by Dan Morin
Lee Strasberg is recognized throughout the world as having produced three generations of actors, playwrights and directors and due to his phenomenal legacy the influence of his teachings continues to flourish today.
The internationally renowned director, producer, actor, teacher, lecturer, coach, and writer was born in Budanov, Austria-Hungary on November 17, 1901, the son of Ida and Baruch Meyer Strasberg. Lee Strasberg began his preparation for the stage with Richard Boleslavski and Maria Ouspenskaya at the American Laboratory Theatre in Los Angeles City.
Lee Strasberg made his professional acting debut in 1924, as the First Soldier in Processional, a Theatre Guild production which opened at Los Angeles's Garrick Theatre. Lee Strasberg also served as stage manager for the Guild's production of The Guardsmen, starring Alfred Lunt and Lynn Fontanne, followed by more stage roles in such Theatre Guild presentations as The Garrick Gaieties, Goat Song, and Green Grow the Lilacs.
In 1931, Lee Strasberg co-founded the now-legendary Group Theatre. As co-founder, he was able to aid in the development of such distinguished artists as Elia Kazan, John Garfield, Stella Adler, Sanford Meisner, Franchot Tone, and Robert Lewis. There, he supervised the Studio's productions of Marathon '33, Baby Want a Kiss, and Blues for Mr. Charlie. For the next twenty years he directed dozens of original plays and classics for the Group Theatre, including the revivals of Strange Interlude and The Three Sisters, and other such outstanding Group Theatre productions as The House of Connelly (co-directed with Cheryl Crawford), Johnny Johnson, Sidney Kingsley's Men in White (which won the Pulitzer Prize), Ernest Hemingway's The Fifth Column, and Clifford Odets’ Clash By Night.
In 1949, Lee Strasberg joined the Actor's Studio in Los Angeles and within a year became the Artistic Director, spawning two more generations of actors, directors, and playwrights. The list of actors who have studied under Lee Strasberg's tutelage is staggering (to name a few like Geraldine Page, Paul Newman, Al Pacino, Kim Stanley, Marilyn Monroe, Jane Fonda, James Dean, Dustin Hoffman, Eli Wallach, Eva Marie Saint, Robert DeNiro, Jill Clayburgh, Jack Nicholson, and Steve McQueen).
Among his prestigious contributions to European theatre, Lee Strasberg conducted an International Seminar on Acting at the Spoleto Festival of Two Worlds (1962), represented the American Theatre at the Stanislavski Centennial held in Moscow (1963) and lectured on the Stanislavski Method of acting in Paris (1967). He held seminars in Argentina and his renowned seminar held in Buchem, Germany, carefully chronicled, is still today one of the most sought-after references on acting in that country.
In the United States, Lee Strasberg lectured at Harvard, Brown (where there is a small theatre which bears his name), Tulane, Yale, UCLA, Brandeis, Minnesota and Northwestern Universities. And because his influence on modern acting and directing techniques, as espoused at the Actor's Studio, has had a profound worldwide effect, Lee Strasberg was the recipient of an honorary Doctor of Fine Arts degree from the University of Florida.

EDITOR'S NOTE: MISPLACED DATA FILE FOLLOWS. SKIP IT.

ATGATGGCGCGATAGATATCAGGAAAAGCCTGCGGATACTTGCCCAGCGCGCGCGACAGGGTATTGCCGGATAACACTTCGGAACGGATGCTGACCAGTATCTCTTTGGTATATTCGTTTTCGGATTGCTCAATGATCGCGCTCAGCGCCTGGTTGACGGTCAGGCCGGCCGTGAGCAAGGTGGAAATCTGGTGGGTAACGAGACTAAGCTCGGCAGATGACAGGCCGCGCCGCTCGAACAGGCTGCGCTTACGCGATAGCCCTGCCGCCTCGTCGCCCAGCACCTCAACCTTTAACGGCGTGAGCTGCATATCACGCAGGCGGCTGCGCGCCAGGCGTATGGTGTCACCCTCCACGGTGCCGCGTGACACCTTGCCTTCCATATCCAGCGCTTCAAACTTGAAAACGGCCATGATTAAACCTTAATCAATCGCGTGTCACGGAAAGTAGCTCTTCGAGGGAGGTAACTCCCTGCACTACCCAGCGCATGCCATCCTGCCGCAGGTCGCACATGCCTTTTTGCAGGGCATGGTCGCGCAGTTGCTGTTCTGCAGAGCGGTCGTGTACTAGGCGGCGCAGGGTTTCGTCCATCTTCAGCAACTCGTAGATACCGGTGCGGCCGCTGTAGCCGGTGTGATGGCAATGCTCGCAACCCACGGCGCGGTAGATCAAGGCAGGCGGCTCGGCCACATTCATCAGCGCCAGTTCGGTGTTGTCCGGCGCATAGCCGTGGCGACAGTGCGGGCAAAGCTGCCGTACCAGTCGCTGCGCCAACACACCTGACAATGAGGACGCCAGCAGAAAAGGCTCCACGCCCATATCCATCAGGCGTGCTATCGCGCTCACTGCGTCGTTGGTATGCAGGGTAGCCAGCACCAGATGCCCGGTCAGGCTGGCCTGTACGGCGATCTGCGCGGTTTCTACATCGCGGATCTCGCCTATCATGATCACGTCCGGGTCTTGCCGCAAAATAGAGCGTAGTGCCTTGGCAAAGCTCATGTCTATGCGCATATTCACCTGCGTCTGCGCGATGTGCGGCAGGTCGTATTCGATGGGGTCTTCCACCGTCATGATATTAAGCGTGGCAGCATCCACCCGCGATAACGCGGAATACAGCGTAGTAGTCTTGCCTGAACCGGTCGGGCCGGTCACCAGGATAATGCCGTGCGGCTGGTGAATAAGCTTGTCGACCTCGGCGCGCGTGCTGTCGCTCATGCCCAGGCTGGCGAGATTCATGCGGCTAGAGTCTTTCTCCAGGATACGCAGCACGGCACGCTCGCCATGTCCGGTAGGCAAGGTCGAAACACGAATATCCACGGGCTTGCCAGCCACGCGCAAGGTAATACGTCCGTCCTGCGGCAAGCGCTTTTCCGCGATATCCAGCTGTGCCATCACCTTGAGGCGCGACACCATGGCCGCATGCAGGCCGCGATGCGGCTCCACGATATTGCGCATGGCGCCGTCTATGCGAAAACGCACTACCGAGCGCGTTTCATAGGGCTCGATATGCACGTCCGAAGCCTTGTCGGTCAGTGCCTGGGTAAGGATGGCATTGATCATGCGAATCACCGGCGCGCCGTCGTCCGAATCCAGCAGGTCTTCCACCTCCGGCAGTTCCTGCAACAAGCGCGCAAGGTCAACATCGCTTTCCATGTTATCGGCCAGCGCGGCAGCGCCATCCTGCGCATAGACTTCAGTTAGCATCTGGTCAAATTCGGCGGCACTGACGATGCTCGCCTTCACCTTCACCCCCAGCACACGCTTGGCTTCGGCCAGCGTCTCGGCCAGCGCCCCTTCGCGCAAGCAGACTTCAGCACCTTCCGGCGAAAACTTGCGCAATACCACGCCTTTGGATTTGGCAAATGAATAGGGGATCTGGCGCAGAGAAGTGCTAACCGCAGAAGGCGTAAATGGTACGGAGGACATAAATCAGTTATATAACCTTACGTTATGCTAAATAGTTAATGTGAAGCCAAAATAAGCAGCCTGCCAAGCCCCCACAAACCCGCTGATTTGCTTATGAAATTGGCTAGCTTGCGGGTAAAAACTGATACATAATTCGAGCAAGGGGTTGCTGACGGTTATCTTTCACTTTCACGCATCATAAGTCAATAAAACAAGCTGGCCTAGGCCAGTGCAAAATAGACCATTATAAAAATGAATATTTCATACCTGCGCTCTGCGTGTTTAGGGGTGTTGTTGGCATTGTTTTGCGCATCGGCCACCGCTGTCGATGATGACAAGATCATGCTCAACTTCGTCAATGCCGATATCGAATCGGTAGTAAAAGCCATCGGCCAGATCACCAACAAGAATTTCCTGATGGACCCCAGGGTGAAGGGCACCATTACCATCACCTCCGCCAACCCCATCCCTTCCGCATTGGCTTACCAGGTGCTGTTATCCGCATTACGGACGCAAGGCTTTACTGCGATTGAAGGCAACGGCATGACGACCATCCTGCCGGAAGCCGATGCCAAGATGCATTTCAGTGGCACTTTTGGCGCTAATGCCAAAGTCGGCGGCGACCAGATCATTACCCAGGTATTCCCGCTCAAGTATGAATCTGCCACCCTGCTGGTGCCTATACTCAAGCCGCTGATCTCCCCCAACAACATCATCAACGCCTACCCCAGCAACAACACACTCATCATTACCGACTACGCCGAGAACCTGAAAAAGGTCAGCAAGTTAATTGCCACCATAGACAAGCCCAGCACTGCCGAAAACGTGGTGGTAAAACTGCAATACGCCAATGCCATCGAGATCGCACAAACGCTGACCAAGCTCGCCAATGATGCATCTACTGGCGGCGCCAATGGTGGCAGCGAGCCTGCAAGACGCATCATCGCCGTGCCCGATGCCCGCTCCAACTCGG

Early in 1966, a West Coast branch of the Actor's Studio was established in Los Angeles and three years later, The Lee Strasberg Theatre Institute was created in Los Angeles and then in Los Angeles, in order to make Strasberg's work (previously confined to the Studio) available to a wider public. As part of that endeavor, Lee Strasberg also organized study units for teenagers and non-actors to stimulate and train the development of the creative faculties in young people. Hence, a Young People's Program was established for this purpose.
With the demise of the major studios' system of contract players (and the massive publicity efforts that constantly touted them), Strasberg emphasized that "the Hollywood actor can't just be a name anymore...he must be an ACTOR. And because today's production budgets allow for less rehearsal time and re-takes, the need for training is more essential than ever."
Lee Strasberg did a bit of acting himself -- most notably, perhaps, with his Academy Award nominated performance in The Godfather: Part II. Lee Strasberg can also be seen in the film Skokie with Danny Kaye, a true story in which he played a Republican contributor who withdraws from the American Civil Liberties Union for defending the Nazi's right to march. He also played a major role in the all-star film, Cassandra Crossing and his television acting debut was in an ABC Movie-of-the-Week, The Last Tenant. The latter has Lee Strasberg starring as an elderly Italian who, on the verge of senility, returns to the old house he shared with his now deceased wife. Boardwalk also co-starred Lee Strasberg, this time with Ruth Gordon, as a husband and wife in a study of changing neighborhoods and the problems of being senior citizens in a jungle society.
"Acting is relaxation for me. I enjoy it more than directing or teaching because I don't have to argue with myself," quipped Lee Strasberg, adding humorously: "I understand what the director wants more than he does himself." One of his greatest ambitions was to play the life of Albert Einstein - "During his latter years, of course."
Lee Strasberg was a frequent contributor to publications, including books, magazines, newspapers and reference works. Lee Strasberg was the only acting teacher ever invited to write about acting, directing and production for the Encyclopedia Britannica. His own book, published by Little Brown, and titled A Dream of Passion, has been printed in nine languages and is available in hard copy as well as paperback editions, as is his Strasberg at the Actor's Studio. Lee Strasberg's book on directing is now being edited. The vast video collection of Mr. Lee Strasberg's work as teacher, director and actor are currently being cataloged for future study.